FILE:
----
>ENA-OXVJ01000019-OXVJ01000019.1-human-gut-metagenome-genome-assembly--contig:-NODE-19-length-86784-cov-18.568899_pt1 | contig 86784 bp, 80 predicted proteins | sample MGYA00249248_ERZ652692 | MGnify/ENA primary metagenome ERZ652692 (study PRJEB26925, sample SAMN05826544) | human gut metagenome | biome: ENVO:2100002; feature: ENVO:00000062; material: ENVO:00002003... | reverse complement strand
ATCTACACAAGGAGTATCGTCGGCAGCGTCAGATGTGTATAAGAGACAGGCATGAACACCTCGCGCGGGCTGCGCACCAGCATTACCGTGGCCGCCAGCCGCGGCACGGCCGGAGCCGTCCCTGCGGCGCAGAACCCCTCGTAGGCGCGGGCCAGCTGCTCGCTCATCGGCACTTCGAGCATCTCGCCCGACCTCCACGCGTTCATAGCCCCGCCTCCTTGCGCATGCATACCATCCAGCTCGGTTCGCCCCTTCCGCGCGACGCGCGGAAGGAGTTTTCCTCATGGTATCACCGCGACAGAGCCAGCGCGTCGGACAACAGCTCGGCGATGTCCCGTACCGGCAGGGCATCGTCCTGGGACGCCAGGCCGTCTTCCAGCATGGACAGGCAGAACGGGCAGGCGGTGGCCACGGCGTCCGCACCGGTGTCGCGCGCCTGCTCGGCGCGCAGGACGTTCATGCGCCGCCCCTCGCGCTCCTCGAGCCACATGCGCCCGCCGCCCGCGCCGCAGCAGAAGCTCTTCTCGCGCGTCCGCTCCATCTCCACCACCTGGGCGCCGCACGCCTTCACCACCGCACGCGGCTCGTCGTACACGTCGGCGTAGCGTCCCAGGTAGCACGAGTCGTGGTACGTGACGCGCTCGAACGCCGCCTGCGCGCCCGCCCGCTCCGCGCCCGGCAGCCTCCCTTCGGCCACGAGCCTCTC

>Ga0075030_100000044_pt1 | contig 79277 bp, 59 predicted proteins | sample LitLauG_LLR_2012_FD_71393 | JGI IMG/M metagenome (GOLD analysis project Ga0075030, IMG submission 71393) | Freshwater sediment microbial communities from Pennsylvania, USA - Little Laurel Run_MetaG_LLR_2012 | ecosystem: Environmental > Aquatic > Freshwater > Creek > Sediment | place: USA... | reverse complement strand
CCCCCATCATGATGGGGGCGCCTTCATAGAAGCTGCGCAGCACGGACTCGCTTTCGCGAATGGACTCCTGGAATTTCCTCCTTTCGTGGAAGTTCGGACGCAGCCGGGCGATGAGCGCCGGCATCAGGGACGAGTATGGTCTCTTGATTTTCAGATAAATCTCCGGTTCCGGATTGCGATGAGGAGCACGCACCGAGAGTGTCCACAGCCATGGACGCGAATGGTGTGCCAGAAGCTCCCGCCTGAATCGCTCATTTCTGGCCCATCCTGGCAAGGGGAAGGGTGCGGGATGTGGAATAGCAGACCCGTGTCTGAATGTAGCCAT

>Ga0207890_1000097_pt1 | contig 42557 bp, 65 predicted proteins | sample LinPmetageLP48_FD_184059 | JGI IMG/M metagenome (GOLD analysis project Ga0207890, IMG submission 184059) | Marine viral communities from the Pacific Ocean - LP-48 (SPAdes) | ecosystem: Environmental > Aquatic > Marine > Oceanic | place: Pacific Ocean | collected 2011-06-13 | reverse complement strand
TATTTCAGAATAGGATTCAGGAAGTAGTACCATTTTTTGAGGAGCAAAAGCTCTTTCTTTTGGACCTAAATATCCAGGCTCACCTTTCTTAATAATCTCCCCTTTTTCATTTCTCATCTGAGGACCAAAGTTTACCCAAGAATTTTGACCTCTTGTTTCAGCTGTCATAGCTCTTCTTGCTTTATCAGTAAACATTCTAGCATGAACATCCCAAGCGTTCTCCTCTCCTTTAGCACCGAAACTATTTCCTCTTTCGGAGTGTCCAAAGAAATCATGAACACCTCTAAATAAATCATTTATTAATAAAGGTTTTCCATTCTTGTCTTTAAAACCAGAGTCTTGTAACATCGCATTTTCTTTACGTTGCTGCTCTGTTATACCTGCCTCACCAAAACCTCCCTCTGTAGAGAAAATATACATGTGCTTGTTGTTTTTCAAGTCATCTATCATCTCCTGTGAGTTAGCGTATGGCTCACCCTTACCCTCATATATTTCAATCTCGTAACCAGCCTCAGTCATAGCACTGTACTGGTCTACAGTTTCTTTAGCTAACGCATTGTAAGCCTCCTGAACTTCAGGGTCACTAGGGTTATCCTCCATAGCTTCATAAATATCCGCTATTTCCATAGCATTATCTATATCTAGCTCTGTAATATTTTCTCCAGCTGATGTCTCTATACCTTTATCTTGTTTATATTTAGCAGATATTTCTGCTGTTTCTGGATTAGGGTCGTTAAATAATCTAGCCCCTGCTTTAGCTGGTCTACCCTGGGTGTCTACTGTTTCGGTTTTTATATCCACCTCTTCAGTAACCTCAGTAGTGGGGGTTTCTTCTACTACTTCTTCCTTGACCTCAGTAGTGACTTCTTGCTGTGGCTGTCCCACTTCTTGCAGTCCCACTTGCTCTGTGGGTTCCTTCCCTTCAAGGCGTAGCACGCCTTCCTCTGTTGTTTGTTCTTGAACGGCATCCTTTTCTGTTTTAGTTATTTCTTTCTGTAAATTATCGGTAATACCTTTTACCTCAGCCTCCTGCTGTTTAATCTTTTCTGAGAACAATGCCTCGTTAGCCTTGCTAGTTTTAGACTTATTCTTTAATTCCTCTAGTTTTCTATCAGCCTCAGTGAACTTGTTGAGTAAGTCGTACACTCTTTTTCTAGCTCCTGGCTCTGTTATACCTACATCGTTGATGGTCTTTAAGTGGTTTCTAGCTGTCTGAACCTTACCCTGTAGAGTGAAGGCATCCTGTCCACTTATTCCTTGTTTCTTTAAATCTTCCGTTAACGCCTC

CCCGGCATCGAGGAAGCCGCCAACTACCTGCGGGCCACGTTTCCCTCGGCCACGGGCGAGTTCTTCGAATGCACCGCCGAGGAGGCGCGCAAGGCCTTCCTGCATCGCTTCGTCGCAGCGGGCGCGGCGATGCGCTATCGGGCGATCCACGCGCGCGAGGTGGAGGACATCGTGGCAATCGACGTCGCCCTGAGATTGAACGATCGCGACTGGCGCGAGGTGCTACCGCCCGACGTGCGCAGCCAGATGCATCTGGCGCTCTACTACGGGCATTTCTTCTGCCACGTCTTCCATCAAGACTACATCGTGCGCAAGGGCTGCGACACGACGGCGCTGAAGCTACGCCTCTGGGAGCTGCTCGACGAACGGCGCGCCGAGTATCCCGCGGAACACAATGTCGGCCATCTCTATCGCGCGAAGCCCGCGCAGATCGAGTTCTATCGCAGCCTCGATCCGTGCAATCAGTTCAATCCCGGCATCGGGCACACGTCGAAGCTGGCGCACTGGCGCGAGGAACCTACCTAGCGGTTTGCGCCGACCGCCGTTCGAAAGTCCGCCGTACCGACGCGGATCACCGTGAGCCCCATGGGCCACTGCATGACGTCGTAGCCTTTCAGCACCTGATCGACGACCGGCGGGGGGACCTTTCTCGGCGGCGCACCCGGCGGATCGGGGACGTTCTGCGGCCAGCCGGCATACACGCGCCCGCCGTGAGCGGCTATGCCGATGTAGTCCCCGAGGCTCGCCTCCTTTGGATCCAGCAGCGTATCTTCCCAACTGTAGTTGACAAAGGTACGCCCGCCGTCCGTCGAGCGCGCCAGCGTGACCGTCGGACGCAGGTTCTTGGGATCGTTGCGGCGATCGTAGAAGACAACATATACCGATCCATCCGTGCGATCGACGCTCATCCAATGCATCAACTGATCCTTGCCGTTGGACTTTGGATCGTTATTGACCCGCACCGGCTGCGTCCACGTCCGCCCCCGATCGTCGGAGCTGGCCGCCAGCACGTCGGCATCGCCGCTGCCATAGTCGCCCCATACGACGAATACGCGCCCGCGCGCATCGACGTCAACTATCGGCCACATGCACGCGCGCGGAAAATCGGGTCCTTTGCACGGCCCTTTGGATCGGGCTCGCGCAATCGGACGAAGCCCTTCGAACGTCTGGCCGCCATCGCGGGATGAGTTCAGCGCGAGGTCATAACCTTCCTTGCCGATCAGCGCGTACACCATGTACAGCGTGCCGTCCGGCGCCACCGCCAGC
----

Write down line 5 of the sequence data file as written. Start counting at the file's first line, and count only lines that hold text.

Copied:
>Ga0207890_1000097_pt1 | contig 42557 bp, 65 predicted proteins | sample LinPmetageLP48_FD_184059 | JGI IMG/M metagenome (GOLD analysis project Ga0207890, IMG submission 184059) | Marine viral communities from the Pacific Ocean - LP-48 (SPAdes) | ecosystem: Environmental > Aquatic > Marine > Oceanic | place: Pacific Ocean | collected 2011-06-13 | reverse complement strand